According to a new white paper published by a Textile Exchange Pan-Africa Sourcing Working Group titled -“‘Cotton in Africa: Sustainability at a Crossroads’, an increasing number of countries in Africa are choosing to adopt genetically modified (GM) cotton, defined as cotton that has had its genetic material (DNA) altered in a manner that does not occur naturally.
‘Cotton in Africa: Sustainability at a Crossroads’, reveals that seven out of Africa’s 54 countries currently allow GM cotton crops, while four do not permit them to be grown. The white paper outlines the risks of scaling GM cotton in Africa and the opportunities of organic and GM-free preferred cotton standards such as Organic, Fairtrade, and Cotton made in Africa (CmiA) preferred cotton production, and concerns about GM technology. It also requested to policy makes to set rules that prohibit genetic modification and spread awareness to industry and consumers regarding the production process that involves the hazardous effect to environment.
In 1997 South Africa started the use of GM cotton slowly on small landmass and after 11 years it is adopted by Burkina Faso (Burkina Faso has since suspended its approval) and Eswatini and Sudan in 2012.
In 2018 another four countries – Nigeria, Ethiopia, Kenya, and Malawi – approved the use of GM cotton and Eswatini started growing the crop. In 2020, Kenya planted GM cotton for the first time commercially. However, in Africa some parts of Africa such as Algeria, Burkina Faso, Egypt, and Madagascar prohibited or have opted out of genetic modification in general, or GM cotton specifically.
With the increasing pressure from consumers and NGOs, as well as there is increasing interest from within the textile industry, to set commitments for sourcing more sustainably grown cotton as evidenced by the textile industry‘s involvement in the 2025 Sustainable Cotton Challenge and other initiatives. Leading designers, manufacturers, and retailers are increasingly making commitments to use more organic cotton as they develop their sustainability strategies, often focused on climate change mitigation. In this way, they are supporting the more than 182,000 farmers growing organic cotton worldwide – including the more than 36,000 in Africa.
These companies also are looking into becoming certified to finished product standards such as Textile Exchange‘s Organic Content Standard as well as the Global Organic Textile Standard, which prohibits the use of GM cotton.
CEO and Founder of Mantis World and Chair of the Pan-Africa Sourcing Working Group, Prama Bhardwaj, urges African cotton producers to “choose to grow organic cotton which can be integrated into the growing African sustainable textile supply chain or used by manufacturers in Europe and the Middle East,“ all of which are striving to meet United Nations Sustainable Development Goals addressing responsible production as well as industry commitments.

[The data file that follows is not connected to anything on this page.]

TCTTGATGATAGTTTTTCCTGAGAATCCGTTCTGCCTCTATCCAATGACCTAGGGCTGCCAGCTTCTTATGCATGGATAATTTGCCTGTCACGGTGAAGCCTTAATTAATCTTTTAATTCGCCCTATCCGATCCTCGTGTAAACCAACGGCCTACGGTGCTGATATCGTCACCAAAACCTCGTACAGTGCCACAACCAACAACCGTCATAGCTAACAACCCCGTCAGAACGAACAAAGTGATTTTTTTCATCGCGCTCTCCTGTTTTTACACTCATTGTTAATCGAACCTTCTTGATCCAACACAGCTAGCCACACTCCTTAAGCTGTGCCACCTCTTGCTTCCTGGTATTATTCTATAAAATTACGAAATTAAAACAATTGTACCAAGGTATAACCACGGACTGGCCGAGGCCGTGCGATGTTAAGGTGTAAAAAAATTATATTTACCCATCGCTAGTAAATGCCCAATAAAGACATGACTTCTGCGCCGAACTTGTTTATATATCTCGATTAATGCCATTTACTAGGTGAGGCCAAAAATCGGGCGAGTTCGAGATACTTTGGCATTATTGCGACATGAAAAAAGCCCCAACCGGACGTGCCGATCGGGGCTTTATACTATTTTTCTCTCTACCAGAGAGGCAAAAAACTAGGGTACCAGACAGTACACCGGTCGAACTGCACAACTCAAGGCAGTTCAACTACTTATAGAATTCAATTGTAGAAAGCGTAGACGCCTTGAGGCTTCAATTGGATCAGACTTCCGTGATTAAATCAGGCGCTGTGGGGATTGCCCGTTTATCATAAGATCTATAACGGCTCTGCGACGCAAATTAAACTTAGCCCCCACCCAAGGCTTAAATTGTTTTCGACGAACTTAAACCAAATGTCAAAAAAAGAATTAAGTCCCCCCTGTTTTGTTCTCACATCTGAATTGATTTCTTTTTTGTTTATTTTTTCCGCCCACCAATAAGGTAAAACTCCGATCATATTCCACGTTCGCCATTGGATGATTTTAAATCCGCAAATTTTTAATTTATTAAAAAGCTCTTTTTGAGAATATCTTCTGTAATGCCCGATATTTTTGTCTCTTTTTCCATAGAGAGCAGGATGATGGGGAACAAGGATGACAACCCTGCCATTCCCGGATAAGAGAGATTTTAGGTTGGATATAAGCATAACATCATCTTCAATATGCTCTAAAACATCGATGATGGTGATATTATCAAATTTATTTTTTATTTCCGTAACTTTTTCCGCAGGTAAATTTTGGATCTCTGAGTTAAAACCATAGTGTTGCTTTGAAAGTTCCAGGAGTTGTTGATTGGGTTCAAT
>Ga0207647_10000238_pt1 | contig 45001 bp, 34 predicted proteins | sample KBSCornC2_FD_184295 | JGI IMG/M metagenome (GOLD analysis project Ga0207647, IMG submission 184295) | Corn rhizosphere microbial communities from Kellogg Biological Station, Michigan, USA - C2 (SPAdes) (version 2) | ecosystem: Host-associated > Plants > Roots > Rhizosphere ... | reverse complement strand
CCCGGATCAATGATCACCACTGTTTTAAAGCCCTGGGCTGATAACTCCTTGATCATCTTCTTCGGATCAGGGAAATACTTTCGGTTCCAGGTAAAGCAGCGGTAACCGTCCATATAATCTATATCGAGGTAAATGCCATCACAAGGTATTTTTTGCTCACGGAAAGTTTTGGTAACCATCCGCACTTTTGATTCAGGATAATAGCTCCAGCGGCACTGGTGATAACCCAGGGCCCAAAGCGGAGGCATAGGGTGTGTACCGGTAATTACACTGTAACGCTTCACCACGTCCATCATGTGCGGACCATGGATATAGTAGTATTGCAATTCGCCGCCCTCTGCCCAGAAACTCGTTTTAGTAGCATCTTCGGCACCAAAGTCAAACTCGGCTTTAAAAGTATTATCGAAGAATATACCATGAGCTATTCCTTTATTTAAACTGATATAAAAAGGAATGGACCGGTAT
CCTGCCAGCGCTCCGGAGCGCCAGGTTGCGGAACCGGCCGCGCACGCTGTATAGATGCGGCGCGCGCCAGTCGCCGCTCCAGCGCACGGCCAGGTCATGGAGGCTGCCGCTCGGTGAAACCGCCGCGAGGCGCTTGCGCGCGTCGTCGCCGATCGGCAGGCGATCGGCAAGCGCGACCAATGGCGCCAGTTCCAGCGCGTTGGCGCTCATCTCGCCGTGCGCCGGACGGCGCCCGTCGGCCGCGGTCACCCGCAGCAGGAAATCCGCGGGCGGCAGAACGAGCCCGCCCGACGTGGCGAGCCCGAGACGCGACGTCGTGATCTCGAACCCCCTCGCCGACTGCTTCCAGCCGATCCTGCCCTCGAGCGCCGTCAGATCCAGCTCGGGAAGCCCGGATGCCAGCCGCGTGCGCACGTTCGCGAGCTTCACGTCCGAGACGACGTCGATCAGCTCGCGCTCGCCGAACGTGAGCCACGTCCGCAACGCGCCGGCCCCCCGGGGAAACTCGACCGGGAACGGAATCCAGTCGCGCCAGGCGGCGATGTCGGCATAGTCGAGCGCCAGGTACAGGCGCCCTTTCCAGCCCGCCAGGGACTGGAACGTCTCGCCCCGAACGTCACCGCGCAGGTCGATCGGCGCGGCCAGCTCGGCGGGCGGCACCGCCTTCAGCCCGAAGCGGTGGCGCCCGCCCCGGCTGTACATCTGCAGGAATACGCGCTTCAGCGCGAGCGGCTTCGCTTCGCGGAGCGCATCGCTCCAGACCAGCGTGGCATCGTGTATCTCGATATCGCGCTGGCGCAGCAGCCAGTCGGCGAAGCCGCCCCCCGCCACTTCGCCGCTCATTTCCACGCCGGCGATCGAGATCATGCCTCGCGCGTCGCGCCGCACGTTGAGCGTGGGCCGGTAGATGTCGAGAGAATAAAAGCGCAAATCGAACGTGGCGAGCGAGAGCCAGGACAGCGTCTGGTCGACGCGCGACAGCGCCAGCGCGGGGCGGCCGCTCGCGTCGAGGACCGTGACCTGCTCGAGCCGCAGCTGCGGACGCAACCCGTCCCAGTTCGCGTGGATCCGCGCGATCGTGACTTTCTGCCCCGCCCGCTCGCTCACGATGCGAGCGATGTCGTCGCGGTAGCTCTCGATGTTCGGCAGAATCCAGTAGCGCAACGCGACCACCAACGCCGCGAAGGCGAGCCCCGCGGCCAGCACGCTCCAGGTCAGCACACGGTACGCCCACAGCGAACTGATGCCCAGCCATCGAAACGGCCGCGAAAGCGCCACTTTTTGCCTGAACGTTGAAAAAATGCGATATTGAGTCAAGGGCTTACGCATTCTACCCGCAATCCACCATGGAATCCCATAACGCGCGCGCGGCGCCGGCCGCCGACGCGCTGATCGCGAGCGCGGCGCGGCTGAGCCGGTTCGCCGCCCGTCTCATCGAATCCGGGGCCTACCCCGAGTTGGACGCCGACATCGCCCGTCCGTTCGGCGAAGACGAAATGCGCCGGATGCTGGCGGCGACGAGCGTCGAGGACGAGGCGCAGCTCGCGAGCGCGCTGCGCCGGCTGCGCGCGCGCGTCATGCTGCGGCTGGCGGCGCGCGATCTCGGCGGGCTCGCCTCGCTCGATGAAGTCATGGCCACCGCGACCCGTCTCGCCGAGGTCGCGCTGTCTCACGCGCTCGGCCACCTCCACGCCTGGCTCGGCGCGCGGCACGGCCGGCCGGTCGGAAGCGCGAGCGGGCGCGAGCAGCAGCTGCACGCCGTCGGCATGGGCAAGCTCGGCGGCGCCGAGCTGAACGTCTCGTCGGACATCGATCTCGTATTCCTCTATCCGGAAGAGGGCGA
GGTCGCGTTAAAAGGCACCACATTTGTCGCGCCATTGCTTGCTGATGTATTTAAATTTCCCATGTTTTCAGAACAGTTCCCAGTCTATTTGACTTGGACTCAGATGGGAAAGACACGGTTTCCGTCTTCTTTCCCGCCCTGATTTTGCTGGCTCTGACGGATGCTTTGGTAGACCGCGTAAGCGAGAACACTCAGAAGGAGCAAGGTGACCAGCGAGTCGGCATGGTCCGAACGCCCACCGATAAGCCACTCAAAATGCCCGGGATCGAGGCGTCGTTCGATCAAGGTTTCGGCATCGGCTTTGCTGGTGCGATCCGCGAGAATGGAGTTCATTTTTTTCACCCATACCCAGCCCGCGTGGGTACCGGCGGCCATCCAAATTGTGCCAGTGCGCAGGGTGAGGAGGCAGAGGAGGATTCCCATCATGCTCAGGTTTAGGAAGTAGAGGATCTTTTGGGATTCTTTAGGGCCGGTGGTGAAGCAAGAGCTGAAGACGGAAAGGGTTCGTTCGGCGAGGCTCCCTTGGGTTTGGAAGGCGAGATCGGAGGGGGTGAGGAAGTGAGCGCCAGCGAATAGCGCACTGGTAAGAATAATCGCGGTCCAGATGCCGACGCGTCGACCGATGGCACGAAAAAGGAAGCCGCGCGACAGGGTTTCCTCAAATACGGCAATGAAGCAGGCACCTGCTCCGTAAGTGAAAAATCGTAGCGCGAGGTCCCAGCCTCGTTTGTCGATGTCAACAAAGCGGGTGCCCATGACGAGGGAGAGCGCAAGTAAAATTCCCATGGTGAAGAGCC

Global production of organic cotton saw continuous increment for the period 2016-17 to 2017-18, increasing 56 per cent to 180,971 metric tonnes (831,193 bales) out of which Africa accounted for approx. 4 Per Cen showed 20 per cent increase over 2016-17. Tanzania is the largest organic cotton producing country on the landmass, followed by Uganda, Benin, Burkina Faso, Mali, Egypt, Ethiopia, and Senegal. Approximately 37,000 farmers in eight countries grow organic cotton.
Today, Africa is at a crossroads. Textile Exchange‘s Pan-Africa Sourcing Working Group urges policymakers and the textile industry to take a path toward resilient and healthy rural communities and capitalize on the growing demand for preferred cotton production and manufacturing. The time and place are ripe.
Textile Exchange‘s Pan-Africa Sourcing Working Group supports and encourages the growth of organic and preferred cotton programs (such as Fair Trade and Cotton made in Africa) that prohibit the use of genetic modification. These programs also embrace practices that build organic matter in soils (increasing carbon sequestration), support smallholder farmers, and protect human health and the environment.
To reduce the impact of using MG cotton on global climate and key to expanding preferred cotton production and manufacturing is creating institutions, networks, and the related infrastructure by governments, industry, farmers, civil society organizations, foundations that come together with a common goal. This includes having organizations funded and in place that can organize and train the farmers and manage internal control systems, among other roles. Until these additional needs in management capacity and technical expertise are addressed, increased demand will not automatically translate into increased production.
Textile Exchange has released its second annual report on progress towards its 2025 Sustainable Cotton Challenge which aims to spur a shift in the market towards the use of more sustainable cotton.
The 2025 Sustainable Cotton Challenge aims to encourage brands and retailers to commit to source 100 per cent of their cotton from the most sustainable sources by the year 2025.
This second annual progress report reveals that 27.5 per cent of signatories have already achieved their target of 100 per cent preferred cotton usage by 2025, and another 27.5 per cent have achieved a 75-99 per cent preferred cotton share. Some 80 per cent are at least halfway to meeting the target.
With increased production and vertical integration, Africa has the potential to become a significant hub for ethical and sustainable textile-based development. There are numerous benefits to sourcing organic cotton and GM-free preferred cotton from the landmass.
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